Verses 1–12

Judah and Joseph were the two sons of Jacob on whom Reuben’s forfeited birth-right devolved. Judah had the dominion entailed on him, and Joseph the double portion, and therefore these two tribes were first seated, Judah in the southern part of the land of Canaan and Joseph in the northern part, and on them the other seven did attend, and had their respective lots as appurtenances to these two; the lots of Benjamin, Simeon, and Dan, were appendant to Judah, and those of Issachar and Zebulun, Naphtali and Asher, to Joseph. These two were first set up to be provided for, it should seem, before there was such an exact survey of the land as we find afterwards, Josh. 18:9. It is probable that the most considerable parts of the northern and southern countries, and those that lay nearest to Gilgal, and which the people were best acquainted with, were first put into two portions, and the lot was cast upon them between these two principal tribes, of the one of which Joshua was, and of the other Caleb, who was the first commissioner in this writ of partition; and, by the decision of that lot, the southern country, of which we have an account in this chapter, fell to Judah, and the northern, of which we have an account in the two following chapters, to Joseph. And when this was done there was a more equal dividend (either in quantity or quality) of the remainder among the seven tribes. And this, probably, was intended in that general rule which was given concerning this partition (Num. 33:54), to the more you shall give the more inheritance, and to the fewer you shall give the less, and every man’s inheritance shall be where his lot falleth; that is, “You shall appoint two greater portions which shall be determined by lot to those more numerous tribes of Judah and Joseph, and then the rest shall be less portions to be allotted to the less numerous tribes.” The former was done in Gilgal, the latter in Shiloh.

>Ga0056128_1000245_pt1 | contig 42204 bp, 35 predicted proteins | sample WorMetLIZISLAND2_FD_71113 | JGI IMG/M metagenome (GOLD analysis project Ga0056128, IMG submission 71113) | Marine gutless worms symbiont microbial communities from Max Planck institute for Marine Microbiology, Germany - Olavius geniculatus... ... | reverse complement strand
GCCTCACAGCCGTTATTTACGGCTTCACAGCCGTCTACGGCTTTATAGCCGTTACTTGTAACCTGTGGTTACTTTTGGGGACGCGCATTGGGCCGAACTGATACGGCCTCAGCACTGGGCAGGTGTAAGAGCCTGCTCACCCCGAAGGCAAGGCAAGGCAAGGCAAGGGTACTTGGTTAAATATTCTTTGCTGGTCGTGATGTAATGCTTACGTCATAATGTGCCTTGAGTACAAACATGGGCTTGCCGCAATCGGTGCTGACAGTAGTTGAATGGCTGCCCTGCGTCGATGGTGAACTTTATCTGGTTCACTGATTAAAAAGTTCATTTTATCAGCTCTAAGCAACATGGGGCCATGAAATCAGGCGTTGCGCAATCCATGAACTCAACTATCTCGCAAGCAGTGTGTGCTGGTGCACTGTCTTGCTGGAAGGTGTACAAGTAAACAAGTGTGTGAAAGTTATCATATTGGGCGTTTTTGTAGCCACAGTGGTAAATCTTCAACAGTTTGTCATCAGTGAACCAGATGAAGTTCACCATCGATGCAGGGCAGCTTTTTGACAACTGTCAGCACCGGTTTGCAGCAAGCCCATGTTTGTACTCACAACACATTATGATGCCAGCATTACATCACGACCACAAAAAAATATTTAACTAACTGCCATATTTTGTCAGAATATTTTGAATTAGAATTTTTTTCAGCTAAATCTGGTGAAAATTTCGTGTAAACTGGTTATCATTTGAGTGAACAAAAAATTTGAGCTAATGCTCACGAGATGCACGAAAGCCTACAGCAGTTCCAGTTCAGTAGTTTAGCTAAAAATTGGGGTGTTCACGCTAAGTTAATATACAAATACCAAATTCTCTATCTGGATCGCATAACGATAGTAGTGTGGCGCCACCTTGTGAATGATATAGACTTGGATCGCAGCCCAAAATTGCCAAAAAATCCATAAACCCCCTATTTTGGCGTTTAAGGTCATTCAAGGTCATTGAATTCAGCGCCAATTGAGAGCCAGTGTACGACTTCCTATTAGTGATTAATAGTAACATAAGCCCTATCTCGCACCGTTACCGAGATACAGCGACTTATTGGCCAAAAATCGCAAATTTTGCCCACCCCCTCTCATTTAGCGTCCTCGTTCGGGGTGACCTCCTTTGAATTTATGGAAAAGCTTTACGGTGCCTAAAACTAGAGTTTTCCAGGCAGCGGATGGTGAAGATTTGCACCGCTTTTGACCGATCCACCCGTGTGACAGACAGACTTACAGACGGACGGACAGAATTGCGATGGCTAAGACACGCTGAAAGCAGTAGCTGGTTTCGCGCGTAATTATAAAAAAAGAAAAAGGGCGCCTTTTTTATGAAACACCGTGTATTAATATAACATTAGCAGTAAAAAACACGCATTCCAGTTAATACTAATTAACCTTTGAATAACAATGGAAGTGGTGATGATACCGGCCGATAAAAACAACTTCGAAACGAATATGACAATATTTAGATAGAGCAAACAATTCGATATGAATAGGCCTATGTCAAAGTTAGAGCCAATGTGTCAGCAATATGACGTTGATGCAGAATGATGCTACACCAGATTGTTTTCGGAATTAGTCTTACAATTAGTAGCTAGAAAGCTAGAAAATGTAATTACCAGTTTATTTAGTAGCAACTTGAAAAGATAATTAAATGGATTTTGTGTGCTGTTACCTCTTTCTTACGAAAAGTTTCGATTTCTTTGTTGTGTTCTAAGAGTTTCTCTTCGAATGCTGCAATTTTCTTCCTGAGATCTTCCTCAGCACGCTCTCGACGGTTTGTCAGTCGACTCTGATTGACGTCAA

In these verses, we have the borders of the lot of Judah, which, as the rest, is said to be by their families, that is, with an eye to the number of their families. And it intimates that Joshua and Eleazar, and the rest of the commissioners, when they had by lot given each tribe its portion, did afterwards (it is probable by lot likewise) subdivide those larger portions, and assign to each family its inheritance, and then to each household, which would be better done by this supreme authority, and be apt to give less disgust than if it had been left to the inferior magistrates of each tribe to make that distribution. The borders of this tribe are here largely fixed, yet not unalterably, for a good deal of that which lies within these bounds was afterwards assigned to the lots of Simeon and Dan. 1. The eastern border was all, and only, the Salt Sea, Josh. 15:5. Every sea is salt, but this was of an extraordinary and more than natural saltness, the effects of that fire and brimstone with which Sodom and Gomorrah were destroyed in Abraham’s time, whose ruins lie buried in the bottom of this dead water, which never either was moved itself or had any living thing in it. 2. The southern border was that of the land of Canaan in general, as will appear by comparing Josh. 15:1-4; Num. 34:3-5. So that this powerful and warlike tribe of Judah guarded the frontiers of the whole land, on that side which lay towards their old sworn enemies (though their two fathers were twin-brethren), the Edomites. Our Lord therefore, who sprang out of Judah, and whose the kingdom is, shall judge the mount of Esau, Obad. 1:21. 3. The northern border divided it from the lot of Benjamin. In this, mention is made of the stone of Bohan a Reubenite (Josh. 15:6), who probably was a great commander of those forces of Reuben that came over Jordan, and died in the camp at Gilgal, and was buried not far off under this stone. The valley of Achor likewise lies upon this border (Josh. 15:7), to remind the men of Judah of the trouble which Achan, one of their tribe, gave to the congregation of Israel, that they might not be too much lifted up with their services. This northern line touched closely upon Jerusalem (Josh. 15:8), so closely as to include in the lot of this tribe Mount Zion and Mount Moriah, though the greater part of the city lay in the lot of Benjamin. 4. The west border went near to the great sea at first (Josh. 15:12), but afterwards the lot of the tribe of Dan took off a good part of Judah’s lot on that side; for the lot was only to determine between Judah and Joseph, which should have the north and which the south, and not immovably to fix the border of either. Judah’s inheritance had its boundaries determined. Though it was a powerful warlike tribe, and had a great interest in the other tribes, yet they must not therefore be left to their own choice, to enlarge their possessions at pleasure, but must live so as that their neighbours might live by them. Those that are placed high yet must not think to be placed alone in the midst of the earth.